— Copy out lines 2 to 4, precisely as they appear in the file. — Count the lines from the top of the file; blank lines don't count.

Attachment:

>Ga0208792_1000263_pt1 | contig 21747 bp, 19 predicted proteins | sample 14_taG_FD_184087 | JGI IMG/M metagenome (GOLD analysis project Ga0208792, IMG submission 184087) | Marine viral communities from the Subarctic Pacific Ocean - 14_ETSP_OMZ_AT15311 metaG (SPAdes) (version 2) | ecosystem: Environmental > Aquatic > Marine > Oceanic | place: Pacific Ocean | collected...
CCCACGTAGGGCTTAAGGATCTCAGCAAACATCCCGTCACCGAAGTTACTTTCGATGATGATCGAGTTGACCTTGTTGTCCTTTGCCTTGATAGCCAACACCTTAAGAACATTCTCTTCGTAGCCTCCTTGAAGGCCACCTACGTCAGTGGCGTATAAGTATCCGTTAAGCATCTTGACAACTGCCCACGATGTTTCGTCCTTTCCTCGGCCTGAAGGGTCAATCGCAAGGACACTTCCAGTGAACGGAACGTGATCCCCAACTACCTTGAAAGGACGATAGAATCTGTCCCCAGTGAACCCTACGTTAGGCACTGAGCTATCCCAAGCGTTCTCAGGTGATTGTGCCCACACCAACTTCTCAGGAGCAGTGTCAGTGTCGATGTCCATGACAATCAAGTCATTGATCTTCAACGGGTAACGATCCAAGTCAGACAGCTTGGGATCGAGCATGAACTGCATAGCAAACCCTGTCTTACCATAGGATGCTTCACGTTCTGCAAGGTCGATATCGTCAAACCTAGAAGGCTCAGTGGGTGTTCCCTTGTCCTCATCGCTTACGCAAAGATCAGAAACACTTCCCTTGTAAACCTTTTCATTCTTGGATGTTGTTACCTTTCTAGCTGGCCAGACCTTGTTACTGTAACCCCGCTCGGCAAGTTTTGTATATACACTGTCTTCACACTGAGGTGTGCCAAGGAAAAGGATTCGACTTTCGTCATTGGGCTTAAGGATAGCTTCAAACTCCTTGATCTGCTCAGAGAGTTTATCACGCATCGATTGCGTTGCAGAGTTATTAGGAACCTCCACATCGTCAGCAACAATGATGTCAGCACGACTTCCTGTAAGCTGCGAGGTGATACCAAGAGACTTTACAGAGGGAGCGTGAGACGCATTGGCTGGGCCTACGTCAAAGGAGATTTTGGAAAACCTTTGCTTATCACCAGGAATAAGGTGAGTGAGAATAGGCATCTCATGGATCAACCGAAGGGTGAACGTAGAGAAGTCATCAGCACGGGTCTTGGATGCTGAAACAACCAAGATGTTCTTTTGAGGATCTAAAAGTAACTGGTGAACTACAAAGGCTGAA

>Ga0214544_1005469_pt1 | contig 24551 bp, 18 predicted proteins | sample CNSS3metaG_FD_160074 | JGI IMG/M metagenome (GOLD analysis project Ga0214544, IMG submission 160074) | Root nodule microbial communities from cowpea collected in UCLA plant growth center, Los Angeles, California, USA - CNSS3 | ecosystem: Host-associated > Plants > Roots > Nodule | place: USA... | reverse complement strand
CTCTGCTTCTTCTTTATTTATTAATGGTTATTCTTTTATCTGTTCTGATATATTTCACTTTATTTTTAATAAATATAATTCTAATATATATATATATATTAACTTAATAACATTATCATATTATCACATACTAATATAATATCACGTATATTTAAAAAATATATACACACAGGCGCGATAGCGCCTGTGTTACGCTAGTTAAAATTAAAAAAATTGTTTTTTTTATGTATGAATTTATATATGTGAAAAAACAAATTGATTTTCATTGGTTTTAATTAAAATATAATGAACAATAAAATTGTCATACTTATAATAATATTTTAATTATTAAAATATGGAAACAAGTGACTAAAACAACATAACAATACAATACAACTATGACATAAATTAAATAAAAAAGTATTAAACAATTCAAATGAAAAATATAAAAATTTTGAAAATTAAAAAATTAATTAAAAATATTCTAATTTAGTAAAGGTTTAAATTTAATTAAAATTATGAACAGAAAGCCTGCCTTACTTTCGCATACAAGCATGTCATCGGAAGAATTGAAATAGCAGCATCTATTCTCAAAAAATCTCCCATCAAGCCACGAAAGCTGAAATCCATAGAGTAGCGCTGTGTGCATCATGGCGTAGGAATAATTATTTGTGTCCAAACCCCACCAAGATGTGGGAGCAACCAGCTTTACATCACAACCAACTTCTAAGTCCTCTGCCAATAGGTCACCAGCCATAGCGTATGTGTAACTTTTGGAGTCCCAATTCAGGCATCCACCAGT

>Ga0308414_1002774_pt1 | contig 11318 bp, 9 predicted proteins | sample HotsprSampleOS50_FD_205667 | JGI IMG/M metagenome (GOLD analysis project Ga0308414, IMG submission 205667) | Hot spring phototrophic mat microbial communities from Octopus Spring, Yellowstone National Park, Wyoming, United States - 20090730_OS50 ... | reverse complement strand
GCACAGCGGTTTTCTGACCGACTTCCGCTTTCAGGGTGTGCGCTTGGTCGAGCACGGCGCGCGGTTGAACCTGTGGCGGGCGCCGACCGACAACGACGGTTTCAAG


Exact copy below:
CCCACGTAGGGCTTAAGGATCTCAGCAAACATCCCGTCACCGAAGTTACTTTCGATGATGATCGAGTTGACCTTGTTGTCCTTTGCCTTGATAGCCAACACCTTAAGAACATTCTCTTCGTAGCCTCCTTGAAGGCCACCTACGTCAGTGGCGTATAAGTATCCGTTAAGCATCTTGACAACTGCCCACGATGTTTCGTCCTTTCCTCGGCCTGAAGGGTCAATCGCAAGGACACTTCCAGTGAACGGAACGTGATCCCCAACTACCTTGAAAGGACGATAGAATCTGTCCCCAGTGAACCCTACGTTAGGCACTGAGCTATCCCAAGCGTTCTCAGGTGATTGTGCCCACACCAACTTCTCAGGAGCAGTGTCAGTGTCGATGTCCATGACAATCAAGTCATTGATCTTCAACGGGTAACGATCCAAGTCAGACAGCTTGGGATCGAGCATGAACTGCATAGCAAACCCTGTCTTACCATAGGATGCTTCACGTTCTGCAAGGTCGATATCGTCAAACCTAGAAGGCTCAGTGGGTGTTCCCTTGTCCTCATCGCTTACGCAAAGATCAGAAACACTTCCCTTGTAAACCTTTTCATTCTTGGATGTTGTTACCTTTCTAGCTGGCCAGACCTTGTTACTGTAACCCCGCTCGGCAAGTTTTGTATATACACTGTCTTCACACTGAGGTGTGCCAAGGAAAAGGATTCGACTTTCGTCATTGGGCTTAAGGATAGCTTCAAACTCCTTGATCTGCTCAGAGAGTTTATCACGCATCGATTGCGTTGCAGAGTTATTAGGAACCTCCACATCGTCAGCAACAATGATGTCAGCACGACTTCCTGTAAGCTGCGAGGTGATACCAAGAGACTTTACAGAGGGAGCGTGAGACGCATTGGCTGGGCCTACGTCAAAGGAGATTTTGGAAAACCTTTGCTTATCACCAGGAATAAGGTGAGTGAGAATAGGCATCTCATGGATCAACCGAAGGGTGAACGTAGAGAAGTCATCAGCACGGGTCTTGGATGCTGAAACAACCAAGATGTTCTTTTGAGGATCTAAAAGTAACTGGTGAACTACAAAGGCTGAA

>Ga0214544_1005469_pt1 | contig 24551 bp, 18 predicted proteins | sample CNSS3metaG_FD_160074 | JGI IMG/M metagenome (GOLD analysis project Ga0214544, IMG submission 160074) | Root nodule microbial communities from cowpea collected in UCLA plant growth center, Los Angeles, California, USA - CNSS3 | ecosystem: Host-associated > Plants > Roots > Nodule | place: USA... | reverse complement strand
CTCTGCTTCTTCTTTATTTATTAATGGTTATTCTTTTATCTGTTCTGATATATTTCACTTTATTTTTAATAAATATAATTCTAATATATATATATATATTAACTTAATAACATTATCATATTATCACATACTAATATAATATCACGTATATTTAAAAAATATATACACACAGGCGCGATAGCGCCTGTGTTACGCTAGTTAAAATTAAAAAAATTGTTTTTTTTATGTATGAATTTATATATGTGAAAAAACAAATTGATTTTCATTGGTTTTAATTAAAATATAATGAACAATAAAATTGTCATACTTATAATAATATTTTAATTATTAAAATATGGAAACAAGTGACTAAAACAACATAACAATACAATACAACTATGACATAAATTAAATAAAAAAGTATTAAACAATTCAAATGAAAAATATAAAAATTTTGAAAATTAAAAAATTAATTAAAAATATTCTAATTTAGTAAAGGTTTAAATTTAATTAAAATTATGAACAGAAAGCCTGCCTTACTTTCGCATACAAGCATGTCATCGGAAGAATTGAAATAGCAGCATCTATTCTCAAAAAATCTCCCATCAAGCCACGAAAGCTGAAATCCATAGAGTAGCGCTGTGTGCATCATGGCGTAGGAATAATTATTTGTGTCCAAACCCCACCAAGATGTGGGAGCAACCAGCTTTACATCACAACCAACTTCTAAGTCCTCTGCCAATAGGTCACCAGCCATAGCGTATGTGTAACTTTTGGAGTCCCAATTCAGGCATCCACCAGT